How does a DoS attack become physical? A box, bicycle, or traffic cone can “scare” a driverless vehicle into coming to a dangerous stop in the middle of the street or on a freeway off-ramp, creating a potential hazard for motorists and pedestrians.
To address this, researchers focused on security vulnerabilities specific to the planning module, a part of the software code that controls autonomous driving systems. This is the component that oversees the vehicle’s decision-making process and governs such things as when to cruise, change lanes, slow down, or stop.
The team designed a testing tool called PlanFuzz to automatically detect vulnerabilities in widely used automated driving systems. In video demonstrations, researchers used PlanFuzz to evaluate three different behavioral planning implementations of the open-source, industry-grade autonomous driving systems Apollo and Autoware.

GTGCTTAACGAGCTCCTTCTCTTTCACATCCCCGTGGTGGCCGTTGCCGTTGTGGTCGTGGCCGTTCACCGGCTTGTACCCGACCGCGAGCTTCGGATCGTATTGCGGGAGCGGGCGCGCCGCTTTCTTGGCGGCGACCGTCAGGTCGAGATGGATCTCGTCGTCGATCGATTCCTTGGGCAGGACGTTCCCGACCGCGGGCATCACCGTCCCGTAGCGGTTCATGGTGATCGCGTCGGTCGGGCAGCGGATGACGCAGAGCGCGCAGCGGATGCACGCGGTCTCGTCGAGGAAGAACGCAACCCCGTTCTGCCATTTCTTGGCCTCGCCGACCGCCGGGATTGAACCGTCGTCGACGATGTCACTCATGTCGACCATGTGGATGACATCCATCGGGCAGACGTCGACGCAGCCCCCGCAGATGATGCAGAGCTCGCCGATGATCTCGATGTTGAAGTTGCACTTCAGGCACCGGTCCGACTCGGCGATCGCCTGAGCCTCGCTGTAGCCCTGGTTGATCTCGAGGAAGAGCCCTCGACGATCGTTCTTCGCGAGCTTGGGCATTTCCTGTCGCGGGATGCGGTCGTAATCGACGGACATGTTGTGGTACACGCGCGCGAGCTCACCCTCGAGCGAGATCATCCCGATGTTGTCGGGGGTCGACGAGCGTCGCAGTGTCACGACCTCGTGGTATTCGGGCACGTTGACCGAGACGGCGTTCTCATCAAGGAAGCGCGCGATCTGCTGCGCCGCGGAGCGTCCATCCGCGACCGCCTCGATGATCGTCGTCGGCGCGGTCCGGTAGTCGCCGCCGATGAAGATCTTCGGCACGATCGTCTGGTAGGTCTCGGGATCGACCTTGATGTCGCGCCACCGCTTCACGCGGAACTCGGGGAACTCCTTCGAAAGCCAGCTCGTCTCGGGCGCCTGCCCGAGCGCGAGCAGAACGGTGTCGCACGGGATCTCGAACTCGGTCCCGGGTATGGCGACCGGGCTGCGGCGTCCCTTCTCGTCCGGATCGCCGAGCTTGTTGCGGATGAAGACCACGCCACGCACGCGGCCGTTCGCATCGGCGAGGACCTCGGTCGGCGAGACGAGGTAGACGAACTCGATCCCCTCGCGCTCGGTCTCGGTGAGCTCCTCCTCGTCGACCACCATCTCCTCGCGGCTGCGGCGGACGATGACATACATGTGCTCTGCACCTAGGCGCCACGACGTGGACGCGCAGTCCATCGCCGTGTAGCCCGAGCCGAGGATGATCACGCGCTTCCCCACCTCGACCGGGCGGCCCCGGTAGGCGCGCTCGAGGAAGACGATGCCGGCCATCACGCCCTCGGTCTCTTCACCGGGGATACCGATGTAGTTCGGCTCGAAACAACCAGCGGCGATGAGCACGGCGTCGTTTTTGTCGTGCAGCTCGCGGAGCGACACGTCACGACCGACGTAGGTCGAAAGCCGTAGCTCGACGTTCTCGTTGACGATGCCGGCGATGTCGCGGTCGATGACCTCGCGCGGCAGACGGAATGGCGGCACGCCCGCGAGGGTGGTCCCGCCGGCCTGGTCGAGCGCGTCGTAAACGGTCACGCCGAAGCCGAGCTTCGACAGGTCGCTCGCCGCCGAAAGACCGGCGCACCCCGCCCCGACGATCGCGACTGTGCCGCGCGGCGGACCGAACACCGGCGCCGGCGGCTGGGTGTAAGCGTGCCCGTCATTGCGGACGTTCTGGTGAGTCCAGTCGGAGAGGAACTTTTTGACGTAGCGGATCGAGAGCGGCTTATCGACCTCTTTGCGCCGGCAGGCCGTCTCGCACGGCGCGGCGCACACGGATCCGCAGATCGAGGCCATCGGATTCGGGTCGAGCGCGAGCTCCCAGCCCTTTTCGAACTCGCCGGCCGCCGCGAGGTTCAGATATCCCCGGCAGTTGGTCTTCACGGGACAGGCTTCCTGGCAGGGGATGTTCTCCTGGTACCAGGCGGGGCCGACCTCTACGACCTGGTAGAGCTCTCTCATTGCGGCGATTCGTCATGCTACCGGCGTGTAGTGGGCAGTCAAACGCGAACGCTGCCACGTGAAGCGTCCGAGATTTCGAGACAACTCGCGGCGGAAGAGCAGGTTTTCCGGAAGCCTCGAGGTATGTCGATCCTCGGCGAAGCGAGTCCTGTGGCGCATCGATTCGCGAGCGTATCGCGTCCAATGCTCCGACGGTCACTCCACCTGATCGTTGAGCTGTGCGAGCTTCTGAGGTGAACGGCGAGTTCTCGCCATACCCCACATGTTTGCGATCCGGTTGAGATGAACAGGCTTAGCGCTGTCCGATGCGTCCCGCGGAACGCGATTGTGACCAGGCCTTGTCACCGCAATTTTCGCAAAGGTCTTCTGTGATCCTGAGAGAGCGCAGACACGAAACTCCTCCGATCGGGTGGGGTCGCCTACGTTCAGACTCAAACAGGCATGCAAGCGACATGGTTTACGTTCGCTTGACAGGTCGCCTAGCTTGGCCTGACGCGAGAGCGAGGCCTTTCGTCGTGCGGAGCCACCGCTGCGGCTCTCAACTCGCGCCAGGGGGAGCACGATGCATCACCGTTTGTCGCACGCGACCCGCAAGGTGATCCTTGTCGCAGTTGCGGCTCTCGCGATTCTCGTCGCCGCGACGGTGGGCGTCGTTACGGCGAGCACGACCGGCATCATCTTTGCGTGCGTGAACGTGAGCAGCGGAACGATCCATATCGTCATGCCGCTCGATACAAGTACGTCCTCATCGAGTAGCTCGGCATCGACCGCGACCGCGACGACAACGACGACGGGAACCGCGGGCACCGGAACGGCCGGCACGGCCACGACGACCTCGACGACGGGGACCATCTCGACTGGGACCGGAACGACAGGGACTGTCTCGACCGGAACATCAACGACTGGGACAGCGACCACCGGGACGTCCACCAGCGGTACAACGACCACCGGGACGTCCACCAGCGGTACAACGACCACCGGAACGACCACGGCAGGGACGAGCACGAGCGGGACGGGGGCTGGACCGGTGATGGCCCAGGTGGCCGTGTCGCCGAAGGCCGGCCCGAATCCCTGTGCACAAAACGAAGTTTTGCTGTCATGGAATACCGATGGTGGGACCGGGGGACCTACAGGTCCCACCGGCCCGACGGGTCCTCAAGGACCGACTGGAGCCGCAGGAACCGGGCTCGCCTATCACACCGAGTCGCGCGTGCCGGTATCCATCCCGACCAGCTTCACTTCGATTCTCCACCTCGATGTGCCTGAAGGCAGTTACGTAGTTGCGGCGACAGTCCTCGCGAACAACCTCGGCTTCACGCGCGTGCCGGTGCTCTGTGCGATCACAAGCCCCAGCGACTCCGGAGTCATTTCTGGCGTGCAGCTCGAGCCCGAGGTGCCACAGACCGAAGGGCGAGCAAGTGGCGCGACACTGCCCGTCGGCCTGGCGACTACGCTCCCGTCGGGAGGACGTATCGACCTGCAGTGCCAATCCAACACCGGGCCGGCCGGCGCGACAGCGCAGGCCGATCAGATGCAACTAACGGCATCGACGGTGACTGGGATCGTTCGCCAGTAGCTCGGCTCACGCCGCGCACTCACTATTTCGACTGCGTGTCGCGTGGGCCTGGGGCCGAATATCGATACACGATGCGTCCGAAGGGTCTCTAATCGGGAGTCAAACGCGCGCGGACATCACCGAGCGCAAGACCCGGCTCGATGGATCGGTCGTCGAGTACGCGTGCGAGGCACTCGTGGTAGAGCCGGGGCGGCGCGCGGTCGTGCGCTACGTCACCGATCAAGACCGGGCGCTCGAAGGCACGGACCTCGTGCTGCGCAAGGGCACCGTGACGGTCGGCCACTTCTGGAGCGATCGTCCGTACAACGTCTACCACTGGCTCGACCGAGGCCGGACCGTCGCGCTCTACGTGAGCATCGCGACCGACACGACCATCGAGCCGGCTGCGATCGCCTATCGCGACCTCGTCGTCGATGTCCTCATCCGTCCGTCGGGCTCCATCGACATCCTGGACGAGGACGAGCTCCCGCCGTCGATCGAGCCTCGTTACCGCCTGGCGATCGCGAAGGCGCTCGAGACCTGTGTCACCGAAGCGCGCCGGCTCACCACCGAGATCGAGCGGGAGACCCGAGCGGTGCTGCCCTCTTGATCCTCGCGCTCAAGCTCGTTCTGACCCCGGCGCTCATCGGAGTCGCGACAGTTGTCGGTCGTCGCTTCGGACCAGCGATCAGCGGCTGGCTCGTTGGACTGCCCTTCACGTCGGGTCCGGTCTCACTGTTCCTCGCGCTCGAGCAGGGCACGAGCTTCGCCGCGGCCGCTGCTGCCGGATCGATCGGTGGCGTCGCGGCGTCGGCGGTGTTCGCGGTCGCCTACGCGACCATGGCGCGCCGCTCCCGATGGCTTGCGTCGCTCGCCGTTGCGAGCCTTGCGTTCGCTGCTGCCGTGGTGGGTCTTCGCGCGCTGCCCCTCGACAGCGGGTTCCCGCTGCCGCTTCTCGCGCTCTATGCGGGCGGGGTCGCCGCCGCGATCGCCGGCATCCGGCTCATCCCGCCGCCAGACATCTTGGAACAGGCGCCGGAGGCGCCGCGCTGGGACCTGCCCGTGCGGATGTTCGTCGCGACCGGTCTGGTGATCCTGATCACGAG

In another test, the team found that autonomous vehicles, after perceiving a nonexistent threat, neglected to change lanes as planned. With this study, researchers hope these gaps will close in the near future to increase trust and mass adoption of automated vehicles.
In addition to providing access to integrated AI tools that will help users to optimize power-generation systems, Nvidia’s Omniverse claims to offer the possibility of a real-time platform that researchers can use to develop first-of-a-kind power plant technology. The goal is to pave the way for tomorrow’s clean and sustainable energy sources.
Meanwhile, the application of Codex in gaming systems such as Minecraft hints at how recent advances in AI could change personal computing in years to come. AI will replace today’s interfaces—tap, type, and click to navigate—with interfaces that you can simply have a conversation with. This could lead to a world in which we can ask computers to retrieve on-device documents and send them to a group of people using text or voice commands.
Until then, stay informed and get involved!